Iowa’s online and retail sportsbooks brought record sales to a close in 2020, taking more than $100 million in bets in December 2020 alone to hit $600 million in handling for the year.
But with the online sports betting in-person registration now expired, those high-water points will be short-lived, said PlayIA analysts, which monitors the state’s regulated online and retail gaming.
Jessica Welman, the analyst, noted: “What Iowa’s sports betting industry has achieved, becoming the seventh-largest market in the US, in spite of a significant handicap like in-person registration has been impressive. But with in-person registration now gone, Iowa’s sports betting market should take off. The monthly handle should make a jump forward in the coming months.”
December’s sport wagers
In sports wagers, December brought a historic $104.8m, making Iowa the eighth state to exceed $100m in wagers in a single month. That generated $7.5m in net receipts, yielding state taxes of $508,748.
Iowa bettors wagered $575.2 million in 2020 in a year that saw the cancellation of March Madness, and four months of the college and professional sports calendar deleted. That’s likely to put the state seventh in terms of handling among legal sports betting jurisdictions. Those bets provided net receipts of $41.6m and state taxes of $2.9m.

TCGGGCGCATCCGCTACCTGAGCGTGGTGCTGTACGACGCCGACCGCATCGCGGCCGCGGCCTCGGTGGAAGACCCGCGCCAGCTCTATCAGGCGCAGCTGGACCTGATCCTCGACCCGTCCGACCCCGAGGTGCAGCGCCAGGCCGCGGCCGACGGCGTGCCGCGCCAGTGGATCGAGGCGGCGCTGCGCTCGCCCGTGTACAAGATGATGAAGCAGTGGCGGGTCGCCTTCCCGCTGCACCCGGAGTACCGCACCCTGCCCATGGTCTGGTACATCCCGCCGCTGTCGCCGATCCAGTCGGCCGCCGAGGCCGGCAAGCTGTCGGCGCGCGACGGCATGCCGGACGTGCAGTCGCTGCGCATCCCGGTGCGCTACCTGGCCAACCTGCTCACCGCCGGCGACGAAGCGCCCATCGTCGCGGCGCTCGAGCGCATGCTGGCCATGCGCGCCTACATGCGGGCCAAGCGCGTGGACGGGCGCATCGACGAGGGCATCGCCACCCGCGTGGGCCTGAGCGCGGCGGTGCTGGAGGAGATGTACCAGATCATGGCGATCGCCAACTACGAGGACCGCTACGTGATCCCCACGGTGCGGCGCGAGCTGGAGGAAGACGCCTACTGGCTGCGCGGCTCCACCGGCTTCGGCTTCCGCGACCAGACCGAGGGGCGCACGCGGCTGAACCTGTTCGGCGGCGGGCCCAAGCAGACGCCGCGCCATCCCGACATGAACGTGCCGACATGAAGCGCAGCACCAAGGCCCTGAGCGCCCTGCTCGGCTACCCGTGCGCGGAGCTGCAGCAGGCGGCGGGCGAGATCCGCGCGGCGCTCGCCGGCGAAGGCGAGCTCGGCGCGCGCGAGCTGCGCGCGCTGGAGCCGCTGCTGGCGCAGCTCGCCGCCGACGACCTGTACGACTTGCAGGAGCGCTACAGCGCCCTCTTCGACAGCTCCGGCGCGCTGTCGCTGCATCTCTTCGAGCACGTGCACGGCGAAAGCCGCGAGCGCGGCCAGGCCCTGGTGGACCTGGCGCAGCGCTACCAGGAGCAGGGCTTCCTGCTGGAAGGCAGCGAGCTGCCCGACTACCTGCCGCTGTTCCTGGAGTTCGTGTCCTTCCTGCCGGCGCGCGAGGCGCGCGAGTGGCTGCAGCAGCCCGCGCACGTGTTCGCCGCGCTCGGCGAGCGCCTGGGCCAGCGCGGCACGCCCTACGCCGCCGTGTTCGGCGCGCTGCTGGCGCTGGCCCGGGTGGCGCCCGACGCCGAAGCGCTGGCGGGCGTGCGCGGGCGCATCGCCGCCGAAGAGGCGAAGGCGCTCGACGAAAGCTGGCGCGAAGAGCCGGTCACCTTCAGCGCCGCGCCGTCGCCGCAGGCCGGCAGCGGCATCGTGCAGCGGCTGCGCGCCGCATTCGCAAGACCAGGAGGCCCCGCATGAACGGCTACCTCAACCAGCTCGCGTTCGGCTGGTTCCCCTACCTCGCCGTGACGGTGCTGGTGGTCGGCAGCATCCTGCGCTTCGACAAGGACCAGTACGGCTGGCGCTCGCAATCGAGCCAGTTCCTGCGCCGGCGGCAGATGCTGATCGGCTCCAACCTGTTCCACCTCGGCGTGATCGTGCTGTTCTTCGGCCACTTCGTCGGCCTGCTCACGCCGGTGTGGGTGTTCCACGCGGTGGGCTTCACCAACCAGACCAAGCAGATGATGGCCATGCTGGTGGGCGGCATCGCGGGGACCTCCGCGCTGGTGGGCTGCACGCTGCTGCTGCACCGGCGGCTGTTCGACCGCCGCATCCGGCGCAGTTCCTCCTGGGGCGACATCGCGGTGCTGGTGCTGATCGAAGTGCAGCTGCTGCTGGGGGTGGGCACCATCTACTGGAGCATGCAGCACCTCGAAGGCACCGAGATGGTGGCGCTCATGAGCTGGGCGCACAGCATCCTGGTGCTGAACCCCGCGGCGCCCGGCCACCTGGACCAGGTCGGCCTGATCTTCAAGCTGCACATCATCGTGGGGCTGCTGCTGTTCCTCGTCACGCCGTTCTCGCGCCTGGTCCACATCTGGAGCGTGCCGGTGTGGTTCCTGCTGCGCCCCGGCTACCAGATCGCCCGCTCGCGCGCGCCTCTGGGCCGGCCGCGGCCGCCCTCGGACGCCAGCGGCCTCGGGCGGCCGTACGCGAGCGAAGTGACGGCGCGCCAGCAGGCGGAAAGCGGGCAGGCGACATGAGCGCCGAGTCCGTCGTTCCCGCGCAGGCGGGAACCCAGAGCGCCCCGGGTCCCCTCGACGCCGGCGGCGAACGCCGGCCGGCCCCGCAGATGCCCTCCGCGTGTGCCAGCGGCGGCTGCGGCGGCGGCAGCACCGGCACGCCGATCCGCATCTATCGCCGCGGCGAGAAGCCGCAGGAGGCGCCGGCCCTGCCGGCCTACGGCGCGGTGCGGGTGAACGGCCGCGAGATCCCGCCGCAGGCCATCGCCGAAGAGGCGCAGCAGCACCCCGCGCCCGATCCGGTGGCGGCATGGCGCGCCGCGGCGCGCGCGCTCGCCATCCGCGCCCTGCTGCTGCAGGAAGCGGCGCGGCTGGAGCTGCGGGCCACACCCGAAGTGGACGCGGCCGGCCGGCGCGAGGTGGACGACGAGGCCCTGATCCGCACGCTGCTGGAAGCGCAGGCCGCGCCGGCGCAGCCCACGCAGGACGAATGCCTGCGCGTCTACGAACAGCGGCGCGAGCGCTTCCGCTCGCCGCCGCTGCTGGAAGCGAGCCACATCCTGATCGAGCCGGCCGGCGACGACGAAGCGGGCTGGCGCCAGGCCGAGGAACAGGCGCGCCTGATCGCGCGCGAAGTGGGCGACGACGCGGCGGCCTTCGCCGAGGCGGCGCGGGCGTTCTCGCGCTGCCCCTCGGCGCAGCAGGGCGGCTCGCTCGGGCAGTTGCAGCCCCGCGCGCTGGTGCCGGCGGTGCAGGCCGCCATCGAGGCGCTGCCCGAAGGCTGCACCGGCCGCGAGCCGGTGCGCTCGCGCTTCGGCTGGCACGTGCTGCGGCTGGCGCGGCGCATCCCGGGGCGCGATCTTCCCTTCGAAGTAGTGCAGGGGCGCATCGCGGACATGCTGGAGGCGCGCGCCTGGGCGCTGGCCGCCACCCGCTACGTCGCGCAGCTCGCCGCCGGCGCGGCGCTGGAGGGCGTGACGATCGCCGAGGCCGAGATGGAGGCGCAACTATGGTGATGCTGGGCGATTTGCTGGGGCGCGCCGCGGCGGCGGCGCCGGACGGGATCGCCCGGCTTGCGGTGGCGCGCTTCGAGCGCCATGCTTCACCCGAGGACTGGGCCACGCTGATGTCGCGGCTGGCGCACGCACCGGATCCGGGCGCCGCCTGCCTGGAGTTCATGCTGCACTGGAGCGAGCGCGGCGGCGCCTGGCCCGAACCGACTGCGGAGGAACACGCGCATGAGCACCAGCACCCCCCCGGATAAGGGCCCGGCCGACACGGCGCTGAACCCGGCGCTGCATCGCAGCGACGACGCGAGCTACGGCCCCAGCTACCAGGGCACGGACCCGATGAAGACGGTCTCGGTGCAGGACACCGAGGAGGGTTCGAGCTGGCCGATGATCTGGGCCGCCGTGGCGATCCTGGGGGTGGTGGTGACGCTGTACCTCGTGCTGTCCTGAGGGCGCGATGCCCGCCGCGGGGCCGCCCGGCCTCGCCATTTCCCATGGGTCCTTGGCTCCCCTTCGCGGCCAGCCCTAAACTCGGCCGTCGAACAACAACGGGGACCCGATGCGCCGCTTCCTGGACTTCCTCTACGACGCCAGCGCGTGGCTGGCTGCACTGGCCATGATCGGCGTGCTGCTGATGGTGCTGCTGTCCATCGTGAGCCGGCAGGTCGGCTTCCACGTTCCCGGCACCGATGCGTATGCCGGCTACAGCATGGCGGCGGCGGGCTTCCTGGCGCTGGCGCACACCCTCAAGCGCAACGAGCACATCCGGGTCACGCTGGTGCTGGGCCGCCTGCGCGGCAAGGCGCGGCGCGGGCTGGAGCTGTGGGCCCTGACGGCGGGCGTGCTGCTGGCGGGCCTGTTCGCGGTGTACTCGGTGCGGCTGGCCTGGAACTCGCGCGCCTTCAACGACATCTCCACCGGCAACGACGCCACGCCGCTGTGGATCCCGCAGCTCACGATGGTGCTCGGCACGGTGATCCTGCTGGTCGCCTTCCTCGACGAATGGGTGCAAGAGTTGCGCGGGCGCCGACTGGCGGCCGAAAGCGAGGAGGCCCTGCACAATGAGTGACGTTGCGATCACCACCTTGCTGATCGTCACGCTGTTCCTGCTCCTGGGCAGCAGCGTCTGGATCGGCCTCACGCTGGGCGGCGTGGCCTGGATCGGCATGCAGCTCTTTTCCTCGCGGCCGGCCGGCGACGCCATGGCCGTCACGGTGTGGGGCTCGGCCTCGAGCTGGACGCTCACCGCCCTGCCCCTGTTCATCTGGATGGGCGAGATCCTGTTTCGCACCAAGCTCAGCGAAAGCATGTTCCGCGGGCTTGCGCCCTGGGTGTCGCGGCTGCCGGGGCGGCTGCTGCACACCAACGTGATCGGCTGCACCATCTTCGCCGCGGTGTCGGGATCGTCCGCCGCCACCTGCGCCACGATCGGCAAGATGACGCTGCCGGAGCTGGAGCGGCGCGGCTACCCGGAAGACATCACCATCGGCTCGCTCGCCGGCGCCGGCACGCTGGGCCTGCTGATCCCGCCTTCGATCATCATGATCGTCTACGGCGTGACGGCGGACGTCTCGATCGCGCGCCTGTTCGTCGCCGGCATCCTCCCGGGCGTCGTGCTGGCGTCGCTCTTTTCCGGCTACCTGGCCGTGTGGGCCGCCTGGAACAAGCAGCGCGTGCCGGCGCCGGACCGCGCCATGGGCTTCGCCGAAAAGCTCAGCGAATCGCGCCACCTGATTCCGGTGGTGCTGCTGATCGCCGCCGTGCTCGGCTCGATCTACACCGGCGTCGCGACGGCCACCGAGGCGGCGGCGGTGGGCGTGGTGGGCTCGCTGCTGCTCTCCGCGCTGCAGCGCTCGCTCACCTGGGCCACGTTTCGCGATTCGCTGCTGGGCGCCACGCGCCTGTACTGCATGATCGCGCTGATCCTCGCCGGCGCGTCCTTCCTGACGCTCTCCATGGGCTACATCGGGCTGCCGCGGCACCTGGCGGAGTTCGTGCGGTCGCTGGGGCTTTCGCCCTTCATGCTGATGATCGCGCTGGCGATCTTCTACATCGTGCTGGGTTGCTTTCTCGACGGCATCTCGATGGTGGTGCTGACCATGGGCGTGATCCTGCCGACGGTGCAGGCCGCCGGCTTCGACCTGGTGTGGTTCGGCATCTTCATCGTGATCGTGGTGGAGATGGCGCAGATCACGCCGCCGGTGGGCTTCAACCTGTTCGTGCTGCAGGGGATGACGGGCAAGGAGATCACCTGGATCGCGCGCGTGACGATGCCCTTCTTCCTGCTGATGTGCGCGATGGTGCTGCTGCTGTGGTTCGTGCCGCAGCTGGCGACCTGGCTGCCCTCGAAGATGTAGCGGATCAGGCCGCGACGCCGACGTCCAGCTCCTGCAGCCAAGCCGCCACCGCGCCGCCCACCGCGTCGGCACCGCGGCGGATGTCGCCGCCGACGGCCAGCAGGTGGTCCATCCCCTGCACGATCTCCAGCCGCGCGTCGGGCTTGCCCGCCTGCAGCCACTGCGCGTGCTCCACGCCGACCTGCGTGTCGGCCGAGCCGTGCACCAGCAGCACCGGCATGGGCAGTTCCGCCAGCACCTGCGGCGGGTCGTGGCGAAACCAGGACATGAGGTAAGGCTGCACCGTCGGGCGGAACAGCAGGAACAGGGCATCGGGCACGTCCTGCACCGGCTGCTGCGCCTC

Potential in the coming year
With the sports schedule predicted to be more predictable in 2021, and with in-person registration gone, there is considerable potential for development in the coming year. Online betting produced $405.2 million in bets, or 70.4 percent of the handling of the state in 2020. But in Indiana, where there is no-in-person registration provision, about 85 percent of the handle is actually accounted for by online betting.
PlayIA.com predicts that Iowa will expand into a market that generates more than $4bn in bets annually within five years.
Dustin Gouker, analyst for PlayIA.com added: “Assuming Iowa follows a similar pattern, which it should, online betting will not only represent an even larger share of the sports-betting pie, but it should also grow the overall size of that pie. Removing in-person registration is a huge step toward market maturity.”